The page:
Today marks the end of my co-op at the David Florida Laboratories. The experience was nothing less than incredible. I was so fortunate to work alongside professionals with decades of experience in the RF qualification field, people who were so very helpful and willing to share their knowledge with me. It is going to be hard leaving this.
However, I’ve learnt so much about a field I knew so little of going in. I spent 2 hours one night reading some chapters marked in my professor’s RF textbook, and explored some Wikipedia pages – that was the extent of my training. Over the course of the summer, I was exposed to tools I will likely never personally own, and that will be hard to come by even in school: spectrum analyzers, network analyzers, high power RF amplifiers, e-field probes. It was incredible.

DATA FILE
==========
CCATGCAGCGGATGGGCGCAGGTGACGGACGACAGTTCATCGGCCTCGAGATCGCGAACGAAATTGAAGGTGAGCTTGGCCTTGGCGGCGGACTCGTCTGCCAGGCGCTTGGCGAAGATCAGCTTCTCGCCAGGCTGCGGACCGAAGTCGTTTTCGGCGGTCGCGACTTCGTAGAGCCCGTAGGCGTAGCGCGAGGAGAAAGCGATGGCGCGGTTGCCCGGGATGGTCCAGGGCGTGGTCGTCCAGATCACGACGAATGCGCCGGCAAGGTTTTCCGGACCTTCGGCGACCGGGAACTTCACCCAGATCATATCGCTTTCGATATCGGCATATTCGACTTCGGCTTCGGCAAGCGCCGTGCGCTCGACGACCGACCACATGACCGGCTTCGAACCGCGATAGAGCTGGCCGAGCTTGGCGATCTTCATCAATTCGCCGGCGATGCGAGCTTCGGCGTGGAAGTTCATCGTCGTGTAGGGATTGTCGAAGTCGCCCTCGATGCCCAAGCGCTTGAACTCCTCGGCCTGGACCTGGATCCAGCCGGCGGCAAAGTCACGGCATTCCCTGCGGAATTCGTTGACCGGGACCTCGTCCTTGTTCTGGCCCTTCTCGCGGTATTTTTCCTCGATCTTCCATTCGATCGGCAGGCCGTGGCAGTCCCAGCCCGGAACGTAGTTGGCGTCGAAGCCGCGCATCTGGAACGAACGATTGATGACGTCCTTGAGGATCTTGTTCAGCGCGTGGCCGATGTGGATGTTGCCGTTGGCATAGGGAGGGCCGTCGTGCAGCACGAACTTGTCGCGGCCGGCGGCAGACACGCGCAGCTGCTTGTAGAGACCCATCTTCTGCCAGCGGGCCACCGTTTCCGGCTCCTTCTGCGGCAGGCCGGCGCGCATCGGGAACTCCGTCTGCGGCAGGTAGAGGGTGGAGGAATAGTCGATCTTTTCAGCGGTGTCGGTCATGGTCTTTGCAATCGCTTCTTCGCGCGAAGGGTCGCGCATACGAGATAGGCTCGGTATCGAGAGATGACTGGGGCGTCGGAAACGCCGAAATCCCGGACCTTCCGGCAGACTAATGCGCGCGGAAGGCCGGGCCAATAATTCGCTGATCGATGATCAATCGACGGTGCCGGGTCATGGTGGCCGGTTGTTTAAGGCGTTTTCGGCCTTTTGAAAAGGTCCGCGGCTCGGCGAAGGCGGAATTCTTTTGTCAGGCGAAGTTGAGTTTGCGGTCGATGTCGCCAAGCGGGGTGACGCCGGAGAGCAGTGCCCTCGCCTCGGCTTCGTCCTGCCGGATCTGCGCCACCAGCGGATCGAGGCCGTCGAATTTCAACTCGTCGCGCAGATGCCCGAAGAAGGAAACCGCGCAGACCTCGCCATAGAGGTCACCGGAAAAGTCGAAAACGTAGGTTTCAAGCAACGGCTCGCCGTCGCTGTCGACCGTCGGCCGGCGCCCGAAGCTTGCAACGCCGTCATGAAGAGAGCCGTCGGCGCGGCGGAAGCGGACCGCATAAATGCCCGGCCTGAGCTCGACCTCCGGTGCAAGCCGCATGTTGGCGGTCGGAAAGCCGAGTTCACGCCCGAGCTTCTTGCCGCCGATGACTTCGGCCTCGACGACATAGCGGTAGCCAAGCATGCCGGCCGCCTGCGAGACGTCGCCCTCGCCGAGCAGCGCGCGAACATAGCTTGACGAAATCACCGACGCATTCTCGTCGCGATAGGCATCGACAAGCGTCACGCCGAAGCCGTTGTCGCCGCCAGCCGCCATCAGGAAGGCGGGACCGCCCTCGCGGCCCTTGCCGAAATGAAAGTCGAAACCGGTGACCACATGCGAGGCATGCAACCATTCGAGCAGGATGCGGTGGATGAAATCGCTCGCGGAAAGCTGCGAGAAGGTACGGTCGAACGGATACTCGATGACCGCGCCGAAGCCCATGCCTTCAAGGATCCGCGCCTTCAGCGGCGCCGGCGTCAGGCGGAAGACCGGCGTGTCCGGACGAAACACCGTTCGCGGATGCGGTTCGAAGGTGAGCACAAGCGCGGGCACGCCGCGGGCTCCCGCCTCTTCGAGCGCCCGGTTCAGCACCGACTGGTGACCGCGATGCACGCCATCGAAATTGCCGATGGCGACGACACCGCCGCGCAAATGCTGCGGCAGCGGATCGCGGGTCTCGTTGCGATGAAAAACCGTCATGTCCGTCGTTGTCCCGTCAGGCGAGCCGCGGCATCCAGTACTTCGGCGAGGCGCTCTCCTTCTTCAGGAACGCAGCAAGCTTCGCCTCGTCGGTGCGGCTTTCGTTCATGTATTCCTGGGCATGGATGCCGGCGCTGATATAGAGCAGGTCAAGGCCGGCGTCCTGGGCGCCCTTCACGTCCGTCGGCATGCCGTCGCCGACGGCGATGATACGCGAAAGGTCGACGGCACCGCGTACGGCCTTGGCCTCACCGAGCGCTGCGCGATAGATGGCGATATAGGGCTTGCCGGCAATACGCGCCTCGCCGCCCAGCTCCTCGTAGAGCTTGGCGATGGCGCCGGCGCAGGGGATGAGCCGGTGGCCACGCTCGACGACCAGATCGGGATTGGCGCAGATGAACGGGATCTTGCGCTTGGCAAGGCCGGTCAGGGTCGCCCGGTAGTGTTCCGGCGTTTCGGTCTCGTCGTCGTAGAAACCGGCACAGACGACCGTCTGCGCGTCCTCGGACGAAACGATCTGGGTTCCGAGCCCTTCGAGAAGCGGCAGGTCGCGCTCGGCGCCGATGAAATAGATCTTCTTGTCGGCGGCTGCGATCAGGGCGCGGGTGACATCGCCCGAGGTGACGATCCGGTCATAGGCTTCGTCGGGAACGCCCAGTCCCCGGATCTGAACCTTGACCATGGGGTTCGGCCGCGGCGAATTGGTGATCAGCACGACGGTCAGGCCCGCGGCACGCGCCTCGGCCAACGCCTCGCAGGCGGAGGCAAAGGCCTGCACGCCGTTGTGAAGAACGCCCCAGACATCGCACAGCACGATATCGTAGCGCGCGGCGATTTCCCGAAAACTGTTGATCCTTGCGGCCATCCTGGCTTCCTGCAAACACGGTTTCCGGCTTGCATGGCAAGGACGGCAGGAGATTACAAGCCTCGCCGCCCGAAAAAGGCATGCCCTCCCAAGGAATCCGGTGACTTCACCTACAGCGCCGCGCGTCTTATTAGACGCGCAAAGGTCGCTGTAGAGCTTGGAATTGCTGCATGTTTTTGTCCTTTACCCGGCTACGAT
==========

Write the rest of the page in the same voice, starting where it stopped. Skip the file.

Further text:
Here is a picture of me at my test station, in front of a 1kW amplifier, the probe monitor, the signal generator and the test software. I’ve greyed out anything I’m not allowed to share:
Yeah, I know, it sucks. I wish I could, too.
Heritage College’s Electronics program offers two summer co-op terms, which are recognized on the diploma received at graduation.
Last summer, I was employed at the very same college, officially preparing equipment for next year’s classes, making an inventory of electronics components and materials, and making a database with search and checkout functionality to keep track of components. Unofficially, I also assisted the computer services guys, setting up computers for the Jeux du Quebec 2010, then quickly dismantling and putting them back in classrooms and offices.
This year, I’m working at the Canadian Space Agency.